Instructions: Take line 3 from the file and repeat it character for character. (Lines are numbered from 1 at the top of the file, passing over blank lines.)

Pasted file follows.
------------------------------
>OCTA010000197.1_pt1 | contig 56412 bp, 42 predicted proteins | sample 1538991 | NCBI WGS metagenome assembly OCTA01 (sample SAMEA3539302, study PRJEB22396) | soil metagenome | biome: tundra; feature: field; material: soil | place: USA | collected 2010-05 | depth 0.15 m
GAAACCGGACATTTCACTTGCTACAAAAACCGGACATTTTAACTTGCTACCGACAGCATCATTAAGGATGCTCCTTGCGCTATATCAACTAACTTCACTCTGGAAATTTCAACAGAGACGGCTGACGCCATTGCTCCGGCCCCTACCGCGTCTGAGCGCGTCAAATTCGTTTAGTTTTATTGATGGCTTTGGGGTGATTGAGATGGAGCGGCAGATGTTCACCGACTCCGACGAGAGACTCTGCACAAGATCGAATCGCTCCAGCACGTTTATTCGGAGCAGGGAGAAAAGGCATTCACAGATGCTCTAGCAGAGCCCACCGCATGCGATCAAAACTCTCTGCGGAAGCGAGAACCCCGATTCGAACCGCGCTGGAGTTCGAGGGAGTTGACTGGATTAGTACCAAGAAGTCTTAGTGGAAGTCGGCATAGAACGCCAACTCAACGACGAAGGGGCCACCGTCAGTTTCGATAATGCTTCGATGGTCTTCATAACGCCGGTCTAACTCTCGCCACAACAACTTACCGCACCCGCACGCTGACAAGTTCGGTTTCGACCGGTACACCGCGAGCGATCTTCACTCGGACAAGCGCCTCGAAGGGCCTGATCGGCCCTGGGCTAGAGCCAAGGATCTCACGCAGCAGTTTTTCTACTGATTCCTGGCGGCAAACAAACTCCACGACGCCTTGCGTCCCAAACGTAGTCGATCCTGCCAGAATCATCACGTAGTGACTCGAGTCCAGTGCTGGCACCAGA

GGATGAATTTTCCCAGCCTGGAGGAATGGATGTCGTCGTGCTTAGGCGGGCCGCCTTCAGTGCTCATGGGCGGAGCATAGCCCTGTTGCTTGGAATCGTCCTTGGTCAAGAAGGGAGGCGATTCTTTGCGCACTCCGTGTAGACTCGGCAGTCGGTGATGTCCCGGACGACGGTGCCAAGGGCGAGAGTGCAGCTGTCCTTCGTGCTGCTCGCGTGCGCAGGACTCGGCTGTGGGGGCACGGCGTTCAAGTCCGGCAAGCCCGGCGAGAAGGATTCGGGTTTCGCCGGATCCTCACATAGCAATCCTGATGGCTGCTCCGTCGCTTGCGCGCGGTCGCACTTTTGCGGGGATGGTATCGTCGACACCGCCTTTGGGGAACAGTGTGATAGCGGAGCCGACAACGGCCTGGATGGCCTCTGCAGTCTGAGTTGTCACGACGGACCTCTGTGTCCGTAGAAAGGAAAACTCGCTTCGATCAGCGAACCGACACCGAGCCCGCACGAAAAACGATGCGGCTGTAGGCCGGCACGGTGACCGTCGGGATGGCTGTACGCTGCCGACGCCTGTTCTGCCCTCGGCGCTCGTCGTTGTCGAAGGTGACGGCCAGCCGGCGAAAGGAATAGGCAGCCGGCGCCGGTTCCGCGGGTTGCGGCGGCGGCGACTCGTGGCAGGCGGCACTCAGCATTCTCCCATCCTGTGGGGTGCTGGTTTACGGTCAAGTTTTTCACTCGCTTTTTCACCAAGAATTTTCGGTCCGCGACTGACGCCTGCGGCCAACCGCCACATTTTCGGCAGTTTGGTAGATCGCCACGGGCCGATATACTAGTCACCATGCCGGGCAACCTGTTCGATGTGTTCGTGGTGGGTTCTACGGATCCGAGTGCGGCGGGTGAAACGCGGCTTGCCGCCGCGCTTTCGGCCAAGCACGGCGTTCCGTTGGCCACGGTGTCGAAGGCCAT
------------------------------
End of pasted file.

GGATGAATTTTCCCAGCCTGGAGGAATGGATGTCGTCGTGCTTAGGCGGGCCGCCTTCAGTGCTCATGGGCGGAGCATAGCCCTGTTGCTTGGAATCGTCCTTGGTCAAGAAGGGAGGCGATTCTTTGCGCACTCCGTGTAGACTCGGCAGTCGGTGATGTCCCGGACGACGGTGCCAAGGGCGAGAGTGCAGCTGTCCTTCGTGCTGCTCGCGTGCGCAGGACTCGGCTGTGGGGGCACGGCGTTCAAGTCCGGCAAGCCCGGCGAGAAGGATTCGGGTTTCGCCGGATCCTCACATAGCAATCCTGATGGCTGCTCCGTCGCTTGCGCGCGGTCGCACTTTTGCGGGGATGGTATCGTCGACACCGCCTTTGGGGAACAGTGTGATAGCGGAGCCGACAACGGCCTGGATGGCCTCTGCAGTCTGAGTTGTCACGACGGACCTCTGTGTCCGTAGAAAGGAAAACTCGCTTCGATCAGCGAACCGACACCGAGCCCGCACGAAAAACGATGCGGCTGTAGGCCGGCACGGTGACCGTCGGGATGGCTGTACGCTGCCGACGCCTGTTCTGCCCTCGGCGCTCGTCGTTGTCGAAGGTGACGGCCAGCCGGCGAAAGGAATAGGCAGCCGGCGCCGGTTCCGCGGGTTGCGGCGGCGGCGACTCGTGGCAGGCGGCACTCAGCATTCTCCCATCCTGTGGGGTGCTGGTTTACGGTCAAGTTTTTCACTCGCTTTTTCACCAAGAATTTTCGGTCCGCGACTGACGCCTGCGGCCAACCGCCACATTTTCGGCAGTTTGGTAGATCGCCACGGGCCGATATACTAGTCACCATGCCGGGCAACCTGTTCGATGTGTTCGTGGTGGGTTCTACGGATCCGAGTGCGGCGGGTGAAACGCGGCTTGCCGCCGCGCTTTCGGCCAAGCACGGCGTTCCGTTGGCCACGGTGTCGAAGGCCAT